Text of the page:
“If you aren’t a person who uses technology at home, you are just lost,” said Mary Louise Seldenfleur, 80 years old, who bought a 2017 Toyota Camry.

    At Mercedes-Benz of Fairfield, in Fairfield, Calif., product experts spend as much as two hours reviewing gadgetry with new buyers, said General Manager Mo Ayubyar. The dealership offers home visits from so-called product concierges.

    Once upon a time, Mr. Ayubyar recalled, “I’d say, ‘Here are the keys. Call me if you have any questions.’” Now, tech specialists supplement the sales team.

    Doug Cooper, a rancher north of Casper, Wyo., refuses to buy a new truck, training or not. He mostly uses his pickups on dirt roads and muddy fields, no place for finicky sensors or fancy electronics that balloon the sticker price.

    Backup cameras are particularly vulnerable on the range, he said. Mr. Cooper once tried to help a friend load an elk into the truck bed, he said, and had trouble removing the tailgate because of all the camera wiring.

    “One doesn’t paint the house in a little black dress,” he said. “Detroit is trying to make us work in a tuxedo.”



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    Re: QOTD: “Detroit is trying to make us work in a tuxedo.”



    I have four vehicles, each with expensive factory navigation systems.

    What do I use when I travel? Well my trusty Garmin 51 of course. Love it!

    You wonder why these in-dash control systems can't be less complicated. Does anyone really use all of the features? Don't we simply want to plug in our phones and drive?

    Apple Car-Play is a step in the right direction, in my opinion. Let's hope future systems make life easier and safer for drivers.


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    Re: QOTD: “Detroit is trying to make us work in a tuxedo.”

    Why would you ever buy a navigational system in a car these days? My phone takes me where I want to go.

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    Re: QOTD: “Detroit is trying to make us work in a tuxedo.”

    "AutoTrader.com, a car-buying website, polled more than 1,000 car owners recently about car tech and more than a third said they wanted only standard features."

    Sorry, but that also reads "two thirds of car buyers prefer more technology in their vehicles.".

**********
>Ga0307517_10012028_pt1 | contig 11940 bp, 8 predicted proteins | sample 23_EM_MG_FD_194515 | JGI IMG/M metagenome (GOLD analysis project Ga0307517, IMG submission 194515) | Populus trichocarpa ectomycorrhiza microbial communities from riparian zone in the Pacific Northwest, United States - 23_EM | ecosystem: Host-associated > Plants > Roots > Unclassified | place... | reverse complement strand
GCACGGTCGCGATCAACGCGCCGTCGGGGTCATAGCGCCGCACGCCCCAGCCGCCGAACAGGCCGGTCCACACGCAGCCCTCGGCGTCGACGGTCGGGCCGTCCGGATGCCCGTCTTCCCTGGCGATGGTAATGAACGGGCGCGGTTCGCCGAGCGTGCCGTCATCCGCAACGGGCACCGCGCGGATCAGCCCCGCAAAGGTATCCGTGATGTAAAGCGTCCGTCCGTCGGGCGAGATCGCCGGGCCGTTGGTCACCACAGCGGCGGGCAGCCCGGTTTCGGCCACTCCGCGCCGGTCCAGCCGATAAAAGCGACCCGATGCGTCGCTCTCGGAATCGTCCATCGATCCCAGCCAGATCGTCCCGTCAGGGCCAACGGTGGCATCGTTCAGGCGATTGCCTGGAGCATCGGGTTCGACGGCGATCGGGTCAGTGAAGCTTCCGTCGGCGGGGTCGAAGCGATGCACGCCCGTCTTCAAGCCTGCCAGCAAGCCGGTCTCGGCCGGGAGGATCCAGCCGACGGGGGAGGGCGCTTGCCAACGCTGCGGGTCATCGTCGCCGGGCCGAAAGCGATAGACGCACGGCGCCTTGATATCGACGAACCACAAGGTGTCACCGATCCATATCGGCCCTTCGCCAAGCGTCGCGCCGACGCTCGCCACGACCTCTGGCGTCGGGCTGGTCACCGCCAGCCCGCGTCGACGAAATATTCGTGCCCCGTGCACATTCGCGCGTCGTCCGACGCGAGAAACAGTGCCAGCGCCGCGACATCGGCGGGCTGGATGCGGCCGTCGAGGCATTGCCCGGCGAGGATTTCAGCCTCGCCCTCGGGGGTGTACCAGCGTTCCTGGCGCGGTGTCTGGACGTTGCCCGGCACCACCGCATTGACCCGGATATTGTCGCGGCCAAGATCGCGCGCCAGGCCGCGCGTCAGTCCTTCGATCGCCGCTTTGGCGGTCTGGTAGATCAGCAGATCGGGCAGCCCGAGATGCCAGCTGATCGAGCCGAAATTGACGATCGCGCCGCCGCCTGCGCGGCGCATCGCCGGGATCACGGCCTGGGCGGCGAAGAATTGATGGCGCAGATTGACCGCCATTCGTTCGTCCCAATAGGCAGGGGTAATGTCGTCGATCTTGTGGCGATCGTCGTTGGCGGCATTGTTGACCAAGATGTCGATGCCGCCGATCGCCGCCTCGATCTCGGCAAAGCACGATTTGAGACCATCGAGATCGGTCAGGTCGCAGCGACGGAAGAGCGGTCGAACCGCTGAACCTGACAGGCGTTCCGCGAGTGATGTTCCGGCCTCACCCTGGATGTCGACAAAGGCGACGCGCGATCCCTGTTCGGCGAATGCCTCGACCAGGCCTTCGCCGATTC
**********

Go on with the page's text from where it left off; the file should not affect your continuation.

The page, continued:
I get it guys, faulty tech and nanny features are annoying. But the fact is, most new car buyers, especially younger demographics, want more tech. Just read this article, the youngest person used as an example was nearly 50 years old...

    Older people may not like the new tech features, but as stated multiple times in the article, most of these "annoying" features can be disabled, often with the "push of a single button" as in the BMW. If anything, this article demonstrates just how lazy people are. They would rather go on the record and whine in a news article, or even purchase a new "used" vehicle simply because they can't be bothered to push a button... These ancient troglodytes are the same neanderthals who from their perch in Washington, have legislated all these safety regulations that practically mandate all these "annoying" features.

    If only social security would run out fast enough...

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    Re: QOTD: “Detroit is trying to make us work in a tuxedo.”

    Quote Originally Posted by wallus13 View Post
    Why would you ever buy a navigational system in a car these days? My phone takes me where I want to go.
    I only "bought" it in my new Malibu since it came bundled with the car's trim level. Otherwise I agree.

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    Re: QOTD: “Detroit is trying to make us work in a tuxedo.”

    My Mazda6 nav system is about on a par with Tom Tom of a generation or two ago. Tom Tom being the worst of the three common Nav systems out there.

    The Garmin is going back in, the factory "nav" is amazingly primitive and incompetent.
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    Re: QOTD: “Detroit is trying to make us work in a tuxedo.”

    I still think it's more of a shove it down your throat transaction increase than anything.

    People over 50 buy cars too.

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    Re: QOTD: “Detroit is trying to make us work in a tuxedo.”

    A lot of this basically boils down to car companies not knowing how to design a good user interface if their life depended on it (which it sort of does). But some car companies (esp. some of the smaller manufacturers) do get it. It's really not that hard to design a good interface for a car. And once you experience one of the good ones, you wonder why it's so hard for everyone else.